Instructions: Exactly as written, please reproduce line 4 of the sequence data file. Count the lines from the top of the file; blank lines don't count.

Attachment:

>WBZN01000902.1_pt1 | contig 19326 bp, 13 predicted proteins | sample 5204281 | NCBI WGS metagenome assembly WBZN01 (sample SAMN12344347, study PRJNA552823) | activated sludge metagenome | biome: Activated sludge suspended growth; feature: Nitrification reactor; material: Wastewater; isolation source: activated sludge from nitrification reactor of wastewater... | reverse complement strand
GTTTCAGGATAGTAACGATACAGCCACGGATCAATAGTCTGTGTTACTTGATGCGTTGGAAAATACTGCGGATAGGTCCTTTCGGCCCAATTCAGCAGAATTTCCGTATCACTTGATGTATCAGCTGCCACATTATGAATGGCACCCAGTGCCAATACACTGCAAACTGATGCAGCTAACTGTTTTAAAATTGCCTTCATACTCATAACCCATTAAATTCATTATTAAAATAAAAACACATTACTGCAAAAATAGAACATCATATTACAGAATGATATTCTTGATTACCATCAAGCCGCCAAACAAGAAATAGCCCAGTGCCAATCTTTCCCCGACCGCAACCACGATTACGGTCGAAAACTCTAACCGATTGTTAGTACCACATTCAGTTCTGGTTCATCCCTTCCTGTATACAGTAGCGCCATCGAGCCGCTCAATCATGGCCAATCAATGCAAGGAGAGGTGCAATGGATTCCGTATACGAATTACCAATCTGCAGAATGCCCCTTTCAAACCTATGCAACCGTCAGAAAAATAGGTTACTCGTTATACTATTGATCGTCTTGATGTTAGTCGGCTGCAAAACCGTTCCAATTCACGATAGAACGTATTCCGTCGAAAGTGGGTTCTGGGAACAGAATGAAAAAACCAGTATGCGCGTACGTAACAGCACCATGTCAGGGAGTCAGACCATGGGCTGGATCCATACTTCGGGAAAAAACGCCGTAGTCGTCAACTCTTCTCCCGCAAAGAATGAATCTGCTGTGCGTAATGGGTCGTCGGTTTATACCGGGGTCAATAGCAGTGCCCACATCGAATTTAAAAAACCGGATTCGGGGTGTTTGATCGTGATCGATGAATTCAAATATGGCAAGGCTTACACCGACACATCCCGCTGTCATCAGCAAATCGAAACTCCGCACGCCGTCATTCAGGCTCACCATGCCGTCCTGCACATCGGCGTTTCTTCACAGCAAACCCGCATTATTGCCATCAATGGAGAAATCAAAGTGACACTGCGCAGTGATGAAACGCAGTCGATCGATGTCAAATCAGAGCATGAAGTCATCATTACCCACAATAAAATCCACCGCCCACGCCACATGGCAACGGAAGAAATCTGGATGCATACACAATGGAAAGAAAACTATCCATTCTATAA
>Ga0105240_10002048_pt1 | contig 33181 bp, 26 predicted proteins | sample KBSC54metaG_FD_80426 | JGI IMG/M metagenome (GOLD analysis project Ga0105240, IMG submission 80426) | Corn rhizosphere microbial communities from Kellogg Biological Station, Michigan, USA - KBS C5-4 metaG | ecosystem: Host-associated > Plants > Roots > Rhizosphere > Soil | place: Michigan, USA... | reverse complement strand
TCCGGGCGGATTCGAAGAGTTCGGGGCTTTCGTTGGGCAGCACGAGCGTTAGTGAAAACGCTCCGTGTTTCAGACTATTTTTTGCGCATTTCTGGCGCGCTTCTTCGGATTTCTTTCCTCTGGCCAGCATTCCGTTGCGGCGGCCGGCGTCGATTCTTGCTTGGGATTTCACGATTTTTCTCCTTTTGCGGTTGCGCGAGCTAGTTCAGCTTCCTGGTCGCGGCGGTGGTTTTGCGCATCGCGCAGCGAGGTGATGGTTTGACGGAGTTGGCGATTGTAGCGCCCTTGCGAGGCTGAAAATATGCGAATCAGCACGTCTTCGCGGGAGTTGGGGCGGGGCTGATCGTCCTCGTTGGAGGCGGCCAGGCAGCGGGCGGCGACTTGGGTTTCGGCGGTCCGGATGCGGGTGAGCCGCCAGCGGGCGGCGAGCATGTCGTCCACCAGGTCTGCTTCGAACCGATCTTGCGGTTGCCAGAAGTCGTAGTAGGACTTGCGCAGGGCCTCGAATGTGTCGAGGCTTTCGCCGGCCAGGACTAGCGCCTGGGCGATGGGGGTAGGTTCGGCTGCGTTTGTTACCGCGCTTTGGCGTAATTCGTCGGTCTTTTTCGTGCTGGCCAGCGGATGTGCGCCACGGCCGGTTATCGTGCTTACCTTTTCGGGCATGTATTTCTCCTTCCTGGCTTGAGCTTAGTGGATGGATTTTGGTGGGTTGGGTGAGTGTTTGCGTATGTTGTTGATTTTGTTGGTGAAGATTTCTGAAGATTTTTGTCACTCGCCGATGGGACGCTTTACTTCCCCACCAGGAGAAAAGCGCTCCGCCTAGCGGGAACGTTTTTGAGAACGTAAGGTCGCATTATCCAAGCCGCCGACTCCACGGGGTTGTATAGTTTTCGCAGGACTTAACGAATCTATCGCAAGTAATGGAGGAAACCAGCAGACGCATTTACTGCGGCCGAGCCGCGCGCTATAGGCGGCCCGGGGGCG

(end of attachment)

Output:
TCCGGGCGGATTCGAAGAGTTCGGGGCTTTCGTTGGGCAGCACGAGCGTTAGTGAAAACGCTCCGTGTTTCAGACTATTTTTTGCGCATTTCTGGCGCGCTTCTTCGGATTTCTTTCCTCTGGCCAGCATTCCGTTGCGGCGGCCGGCGTCGATTCTTGCTTGGGATTTCACGATTTTTCTCCTTTTGCGGTTGCGCGAGCTAGTTCAGCTTCCTGGTCGCGGCGGTGGTTTTGCGCATCGCGCAGCGAGGTGATGGTTTGACGGAGTTGGCGATTGTAGCGCCCTTGCGAGGCTGAAAATATGCGAATCAGCACGTCTTCGCGGGAGTTGGGGCGGGGCTGATCGTCCTCGTTGGAGGCGGCCAGGCAGCGGGCGGCGACTTGGGTTTCGGCGGTCCGGATGCGGGTGAGCCGCCAGCGGGCGGCGAGCATGTCGTCCACCAGGTCTGCTTCGAACCGATCTTGCGGTTGCCAGAAGTCGTAGTAGGACTTGCGCAGGGCCTCGAATGTGTCGAGGCTTTCGCCGGCCAGGACTAGCGCCTGGGCGATGGGGGTAGGTTCGGCTGCGTTTGTTACCGCGCTTTGGCGTAATTCGTCGGTCTTTTTCGTGCTGGCCAGCGGATGTGCGCCACGGCCGGTTATCGTGCTTACCTTTTCGGGCATGTATTTCTCCTTCCTGGCTTGAGCTTAGTGGATGGATTTTGGTGGGTTGGGTGAGTGTTTGCGTATGTTGTTGATTTTGTTGGTGAAGATTTCTGAAGATTTTTGTCACTCGCCGATGGGACGCTTTACTTCCCCACCAGGAGAAAAGCGCTCCGCCTAGCGGGAACGTTTTTGAGAACGTAAGGTCGCATTATCCAAGCCGCCGACTCCACGGGGTTGTATAGTTTTCGCAGGACTTAACGAATCTATCGCAAGTAATGGAGGAAACCAGCAGACGCATTTACTGCGGCCGAGCCGCGCGCTATAGGCGGCCCGGGGGCG